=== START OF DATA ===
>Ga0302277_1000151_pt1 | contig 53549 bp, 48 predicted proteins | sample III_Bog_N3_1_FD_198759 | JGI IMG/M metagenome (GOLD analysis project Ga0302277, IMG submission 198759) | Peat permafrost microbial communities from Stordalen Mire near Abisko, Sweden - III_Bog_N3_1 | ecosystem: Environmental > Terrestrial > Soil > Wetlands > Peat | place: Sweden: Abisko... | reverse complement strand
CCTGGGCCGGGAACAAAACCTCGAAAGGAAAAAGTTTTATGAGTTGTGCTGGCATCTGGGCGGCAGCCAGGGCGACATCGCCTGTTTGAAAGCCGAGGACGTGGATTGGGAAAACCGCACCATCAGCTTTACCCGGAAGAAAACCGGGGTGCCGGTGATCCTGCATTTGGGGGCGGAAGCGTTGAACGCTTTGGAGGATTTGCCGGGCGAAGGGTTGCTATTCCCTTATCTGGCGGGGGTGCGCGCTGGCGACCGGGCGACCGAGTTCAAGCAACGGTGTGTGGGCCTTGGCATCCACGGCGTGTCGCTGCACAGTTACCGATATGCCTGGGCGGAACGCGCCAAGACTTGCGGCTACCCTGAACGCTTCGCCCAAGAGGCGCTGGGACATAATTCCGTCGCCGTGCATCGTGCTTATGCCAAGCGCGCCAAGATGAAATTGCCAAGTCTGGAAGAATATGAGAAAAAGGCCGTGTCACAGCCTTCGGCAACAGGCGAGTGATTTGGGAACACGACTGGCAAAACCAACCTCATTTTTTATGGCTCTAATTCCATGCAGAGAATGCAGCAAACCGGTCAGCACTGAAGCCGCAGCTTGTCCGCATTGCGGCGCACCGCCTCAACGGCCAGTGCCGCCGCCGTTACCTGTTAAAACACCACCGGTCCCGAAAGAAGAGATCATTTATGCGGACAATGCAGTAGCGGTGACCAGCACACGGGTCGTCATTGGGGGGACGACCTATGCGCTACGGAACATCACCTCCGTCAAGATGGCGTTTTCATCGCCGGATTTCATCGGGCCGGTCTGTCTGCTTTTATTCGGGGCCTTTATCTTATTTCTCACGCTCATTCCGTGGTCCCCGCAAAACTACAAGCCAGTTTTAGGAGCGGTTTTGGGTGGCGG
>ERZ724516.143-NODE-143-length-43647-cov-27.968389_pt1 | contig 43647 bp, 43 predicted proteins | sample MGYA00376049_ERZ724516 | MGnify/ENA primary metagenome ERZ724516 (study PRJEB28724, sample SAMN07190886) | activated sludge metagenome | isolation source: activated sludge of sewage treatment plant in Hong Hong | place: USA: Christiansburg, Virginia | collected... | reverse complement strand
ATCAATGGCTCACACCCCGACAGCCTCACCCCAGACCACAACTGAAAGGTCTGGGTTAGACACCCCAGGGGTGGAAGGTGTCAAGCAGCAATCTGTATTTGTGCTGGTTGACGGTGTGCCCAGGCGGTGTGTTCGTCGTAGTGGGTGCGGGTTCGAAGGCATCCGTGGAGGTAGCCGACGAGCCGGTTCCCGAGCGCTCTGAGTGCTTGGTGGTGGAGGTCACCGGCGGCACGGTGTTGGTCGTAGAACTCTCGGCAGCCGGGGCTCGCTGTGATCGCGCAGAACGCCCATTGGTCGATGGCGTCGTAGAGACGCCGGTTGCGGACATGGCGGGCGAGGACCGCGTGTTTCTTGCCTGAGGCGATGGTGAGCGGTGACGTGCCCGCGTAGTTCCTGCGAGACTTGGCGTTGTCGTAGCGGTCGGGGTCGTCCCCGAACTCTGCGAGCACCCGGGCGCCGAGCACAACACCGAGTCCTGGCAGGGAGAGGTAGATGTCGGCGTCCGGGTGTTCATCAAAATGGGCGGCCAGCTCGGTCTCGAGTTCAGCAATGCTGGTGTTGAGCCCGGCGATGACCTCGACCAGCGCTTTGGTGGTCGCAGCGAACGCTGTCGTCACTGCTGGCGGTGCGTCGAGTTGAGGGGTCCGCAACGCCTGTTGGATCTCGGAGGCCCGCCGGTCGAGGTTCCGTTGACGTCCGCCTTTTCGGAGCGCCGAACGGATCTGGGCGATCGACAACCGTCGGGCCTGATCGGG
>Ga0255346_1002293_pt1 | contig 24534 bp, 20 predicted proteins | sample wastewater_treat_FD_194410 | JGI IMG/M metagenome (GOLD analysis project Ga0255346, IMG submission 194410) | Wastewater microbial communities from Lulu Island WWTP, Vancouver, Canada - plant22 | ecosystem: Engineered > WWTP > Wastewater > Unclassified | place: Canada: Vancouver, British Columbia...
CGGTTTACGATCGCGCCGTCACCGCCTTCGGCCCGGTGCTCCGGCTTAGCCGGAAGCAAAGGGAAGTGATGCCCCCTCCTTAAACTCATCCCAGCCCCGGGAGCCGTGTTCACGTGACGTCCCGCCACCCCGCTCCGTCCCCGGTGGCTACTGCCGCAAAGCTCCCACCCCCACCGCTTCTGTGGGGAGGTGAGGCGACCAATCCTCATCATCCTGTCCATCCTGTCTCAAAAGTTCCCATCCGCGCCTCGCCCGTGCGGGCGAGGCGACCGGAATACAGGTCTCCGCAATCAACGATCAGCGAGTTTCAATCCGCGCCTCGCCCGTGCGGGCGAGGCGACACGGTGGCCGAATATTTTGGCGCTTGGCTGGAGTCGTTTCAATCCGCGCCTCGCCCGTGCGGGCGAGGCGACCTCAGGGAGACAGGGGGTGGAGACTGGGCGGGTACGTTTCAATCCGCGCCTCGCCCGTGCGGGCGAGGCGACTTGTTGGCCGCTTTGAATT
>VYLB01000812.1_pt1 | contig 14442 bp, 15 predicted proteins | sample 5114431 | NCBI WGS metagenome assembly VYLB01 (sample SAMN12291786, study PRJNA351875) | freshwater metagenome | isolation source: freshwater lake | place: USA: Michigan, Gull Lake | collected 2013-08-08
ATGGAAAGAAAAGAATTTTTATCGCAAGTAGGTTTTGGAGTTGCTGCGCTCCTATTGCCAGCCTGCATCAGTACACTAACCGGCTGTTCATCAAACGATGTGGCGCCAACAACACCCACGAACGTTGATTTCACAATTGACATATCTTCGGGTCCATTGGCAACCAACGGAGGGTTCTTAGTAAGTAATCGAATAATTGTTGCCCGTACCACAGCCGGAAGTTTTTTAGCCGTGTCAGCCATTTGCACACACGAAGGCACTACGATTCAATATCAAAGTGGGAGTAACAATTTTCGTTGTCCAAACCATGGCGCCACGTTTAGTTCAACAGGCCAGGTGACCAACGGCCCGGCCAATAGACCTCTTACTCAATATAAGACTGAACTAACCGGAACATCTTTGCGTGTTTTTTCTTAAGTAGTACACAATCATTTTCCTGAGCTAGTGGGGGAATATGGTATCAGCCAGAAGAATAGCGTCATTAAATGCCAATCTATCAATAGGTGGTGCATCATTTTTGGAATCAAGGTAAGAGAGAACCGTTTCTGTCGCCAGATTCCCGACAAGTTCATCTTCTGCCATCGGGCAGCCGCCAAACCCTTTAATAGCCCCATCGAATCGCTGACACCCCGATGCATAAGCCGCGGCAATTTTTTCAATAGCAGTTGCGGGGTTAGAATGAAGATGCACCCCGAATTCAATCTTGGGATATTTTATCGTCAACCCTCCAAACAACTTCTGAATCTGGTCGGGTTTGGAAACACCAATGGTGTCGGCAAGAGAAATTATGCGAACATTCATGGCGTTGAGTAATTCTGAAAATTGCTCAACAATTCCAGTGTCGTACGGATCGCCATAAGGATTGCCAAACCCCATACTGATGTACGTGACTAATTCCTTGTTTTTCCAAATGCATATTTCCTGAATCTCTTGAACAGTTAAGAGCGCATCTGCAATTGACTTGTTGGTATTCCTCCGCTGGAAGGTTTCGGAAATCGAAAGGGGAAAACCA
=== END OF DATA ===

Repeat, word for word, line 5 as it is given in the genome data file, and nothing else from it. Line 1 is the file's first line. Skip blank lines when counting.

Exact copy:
>Ga0255346_1002293_pt1 | contig 24534 bp, 20 predicted proteins | sample wastewater_treat_FD_194410 | JGI IMG/M metagenome (GOLD analysis project Ga0255346, IMG submission 194410) | Wastewater microbial communities from Lulu Island WWTP, Vancouver, Canada - plant22 | ecosystem: Engineered > WWTP > Wastewater > Unclassified | place: Canada: Vancouver, British Columbia...